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Why don’t people with dyslexia study science?

April 18, 2017

This statement might shock people who know me, but at school I absolutely hated biology and science in general. I genuinely remember celebrating the end of my GCSEs and shaking hands with an equally dissatisfied friend and saying the words ‘thank god we never have to study science again’.

 

I am now doing a PhD in biology.

 

The question that immediately comes to mind is how did that happen? The short version, that I tell friends and family, involves a random turn of events that meant I spent a large amount of time with a group of orphaned baby baboons. I remember being absolutely fascinated by their behaviour, thinking about potential research questions (unaware they were research questions at the time) and ultimately becoming utterly entranced by the field of animal behaviour and later the rest of biology.

 

So, in hindsight the question that I have been asking recently is: Why didn’t this happen in school? Why did I recoil at the mere mention of studying science?  (To be fair my school didn’t have a troop of charismatic and charming baboons on campus to lure me into the science building so this might seem like a futile point.)

However, I am heavily dyslexic and know exactly why I did not enjoy science.

 

Science, as I remember it, was literally fact, fact, long word that had no meaning, fact, fact, long word that had no meaning, figure of something that I didn’t understand surrounded by lots of other long words that I had no idea how to even say, let alone spell. We would then be told to learn it. This was my nightmare.

 

The ironic thing is, in the REAL WORLD this type of learning does not make a good scientist. Scientists do not simply accept facts. They question them, look at methodologies, ask more questions, generate a hypothesis, test it and then come to a conclusion (if their funding doesn’t run out). Science is innovation, seeing something that people don’t see, asking good questions and thinking creatively.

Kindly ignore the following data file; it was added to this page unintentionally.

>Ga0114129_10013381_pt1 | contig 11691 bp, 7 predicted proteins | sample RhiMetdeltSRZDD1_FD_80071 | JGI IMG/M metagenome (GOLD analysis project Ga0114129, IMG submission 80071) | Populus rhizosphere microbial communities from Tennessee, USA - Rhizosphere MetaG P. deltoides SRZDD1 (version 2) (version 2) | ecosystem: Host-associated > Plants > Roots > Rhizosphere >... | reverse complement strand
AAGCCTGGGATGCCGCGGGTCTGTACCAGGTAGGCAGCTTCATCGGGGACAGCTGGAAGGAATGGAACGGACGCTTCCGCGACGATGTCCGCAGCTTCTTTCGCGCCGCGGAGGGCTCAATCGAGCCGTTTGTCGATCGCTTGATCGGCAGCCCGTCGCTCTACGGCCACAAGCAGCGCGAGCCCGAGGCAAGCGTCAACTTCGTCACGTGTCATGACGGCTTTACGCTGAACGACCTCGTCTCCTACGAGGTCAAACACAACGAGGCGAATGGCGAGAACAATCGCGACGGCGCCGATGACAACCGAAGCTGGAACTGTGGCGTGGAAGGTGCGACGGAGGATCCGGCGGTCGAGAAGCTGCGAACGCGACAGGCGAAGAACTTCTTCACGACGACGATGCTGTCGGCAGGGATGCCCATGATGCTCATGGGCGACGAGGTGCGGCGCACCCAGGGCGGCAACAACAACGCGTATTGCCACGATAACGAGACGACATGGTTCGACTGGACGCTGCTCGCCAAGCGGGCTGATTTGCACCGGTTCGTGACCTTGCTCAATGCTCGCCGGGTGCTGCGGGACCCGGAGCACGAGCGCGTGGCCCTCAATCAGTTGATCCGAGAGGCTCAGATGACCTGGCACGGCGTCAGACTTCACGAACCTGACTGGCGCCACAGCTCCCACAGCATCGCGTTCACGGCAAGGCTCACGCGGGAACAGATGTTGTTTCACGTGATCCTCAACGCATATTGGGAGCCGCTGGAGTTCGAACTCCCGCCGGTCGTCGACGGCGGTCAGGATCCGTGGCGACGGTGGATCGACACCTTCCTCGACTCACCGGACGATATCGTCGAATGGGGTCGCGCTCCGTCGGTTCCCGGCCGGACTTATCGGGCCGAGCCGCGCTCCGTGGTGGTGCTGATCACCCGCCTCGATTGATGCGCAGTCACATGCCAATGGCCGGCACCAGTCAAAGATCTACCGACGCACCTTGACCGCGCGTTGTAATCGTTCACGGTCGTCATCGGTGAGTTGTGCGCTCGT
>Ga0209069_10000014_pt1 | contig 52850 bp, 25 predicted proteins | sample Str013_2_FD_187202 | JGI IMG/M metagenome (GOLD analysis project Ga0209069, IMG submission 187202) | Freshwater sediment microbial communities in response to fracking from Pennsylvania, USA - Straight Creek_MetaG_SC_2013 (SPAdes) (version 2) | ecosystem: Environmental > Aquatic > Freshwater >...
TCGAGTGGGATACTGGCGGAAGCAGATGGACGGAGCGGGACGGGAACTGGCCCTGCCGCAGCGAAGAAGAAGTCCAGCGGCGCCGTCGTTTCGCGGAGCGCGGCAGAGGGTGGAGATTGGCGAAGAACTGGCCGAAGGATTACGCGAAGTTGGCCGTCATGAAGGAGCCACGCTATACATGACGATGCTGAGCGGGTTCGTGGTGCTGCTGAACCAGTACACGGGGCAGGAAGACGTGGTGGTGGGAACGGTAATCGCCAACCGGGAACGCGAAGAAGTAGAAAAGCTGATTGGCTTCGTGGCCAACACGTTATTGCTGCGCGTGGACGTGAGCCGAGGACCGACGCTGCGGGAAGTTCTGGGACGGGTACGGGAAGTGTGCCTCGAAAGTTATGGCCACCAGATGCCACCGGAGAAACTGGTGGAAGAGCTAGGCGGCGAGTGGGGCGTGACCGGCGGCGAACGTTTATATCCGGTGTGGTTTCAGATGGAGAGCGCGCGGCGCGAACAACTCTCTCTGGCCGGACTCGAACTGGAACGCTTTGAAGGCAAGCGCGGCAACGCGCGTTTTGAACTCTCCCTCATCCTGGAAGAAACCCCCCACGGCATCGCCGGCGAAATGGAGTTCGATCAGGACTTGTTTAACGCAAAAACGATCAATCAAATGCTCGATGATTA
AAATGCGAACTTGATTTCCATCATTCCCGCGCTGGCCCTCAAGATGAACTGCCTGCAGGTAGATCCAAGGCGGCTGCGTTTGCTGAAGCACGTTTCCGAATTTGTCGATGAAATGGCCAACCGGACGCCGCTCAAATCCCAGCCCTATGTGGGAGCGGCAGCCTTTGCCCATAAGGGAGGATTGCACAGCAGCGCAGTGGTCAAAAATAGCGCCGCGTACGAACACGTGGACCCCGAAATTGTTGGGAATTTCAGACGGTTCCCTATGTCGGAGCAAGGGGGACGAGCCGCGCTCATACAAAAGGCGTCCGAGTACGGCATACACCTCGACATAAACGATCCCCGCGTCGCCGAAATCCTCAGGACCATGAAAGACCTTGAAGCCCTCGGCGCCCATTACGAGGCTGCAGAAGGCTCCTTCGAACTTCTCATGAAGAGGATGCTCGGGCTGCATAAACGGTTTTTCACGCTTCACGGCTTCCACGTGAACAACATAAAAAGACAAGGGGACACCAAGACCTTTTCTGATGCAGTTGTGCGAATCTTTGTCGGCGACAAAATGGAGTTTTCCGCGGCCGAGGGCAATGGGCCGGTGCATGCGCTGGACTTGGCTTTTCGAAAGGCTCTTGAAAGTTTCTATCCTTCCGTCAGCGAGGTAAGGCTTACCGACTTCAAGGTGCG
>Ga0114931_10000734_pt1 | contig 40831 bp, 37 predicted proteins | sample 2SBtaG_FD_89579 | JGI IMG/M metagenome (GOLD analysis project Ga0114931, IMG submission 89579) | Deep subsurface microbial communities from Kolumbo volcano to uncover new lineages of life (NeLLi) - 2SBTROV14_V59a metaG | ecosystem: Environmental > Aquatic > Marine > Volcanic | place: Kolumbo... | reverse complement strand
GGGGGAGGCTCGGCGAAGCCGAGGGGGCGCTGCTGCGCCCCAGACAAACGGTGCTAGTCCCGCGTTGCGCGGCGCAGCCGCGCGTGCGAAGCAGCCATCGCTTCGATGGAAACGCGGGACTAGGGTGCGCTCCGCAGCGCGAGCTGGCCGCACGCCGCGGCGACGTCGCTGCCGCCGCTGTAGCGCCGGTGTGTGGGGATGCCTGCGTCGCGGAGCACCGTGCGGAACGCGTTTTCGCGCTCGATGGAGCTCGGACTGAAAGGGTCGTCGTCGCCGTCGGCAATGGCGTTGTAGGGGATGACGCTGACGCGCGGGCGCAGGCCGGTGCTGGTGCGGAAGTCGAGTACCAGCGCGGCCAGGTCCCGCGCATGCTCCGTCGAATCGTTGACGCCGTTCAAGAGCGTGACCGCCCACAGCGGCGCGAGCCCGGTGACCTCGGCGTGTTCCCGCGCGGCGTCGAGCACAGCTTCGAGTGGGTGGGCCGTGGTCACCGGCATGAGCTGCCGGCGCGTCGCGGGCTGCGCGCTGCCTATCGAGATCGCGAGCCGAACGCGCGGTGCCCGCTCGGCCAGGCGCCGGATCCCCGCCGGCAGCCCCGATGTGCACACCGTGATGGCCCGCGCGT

This is very different to how science is portrayed in schools. If we want more young people with dyslexia and other learning disabilities (as well as other uninspired kids without learning disabilities) to study and enjoy science, then we need to change how science is taught at school.

 

Kids need to get outside, design experiments and test a hypothesis, present their findings, question their teachers and in doing so they will learn the long words and facts along the way.  

 

 Any biologist will tell you that ‘heterozygosity produces the best offspring’ – In English? A large diversity of genes produces the healthiest offspring.

 

If science wants to advance it needs a wide diversity of people. I do not know a single other person at a PhD level, or a senior academic who has dyslexia and a quick google search suggests that around 1 in 5 people are dyslexic. Something is not working at our schools and I think it is time for this to change. 

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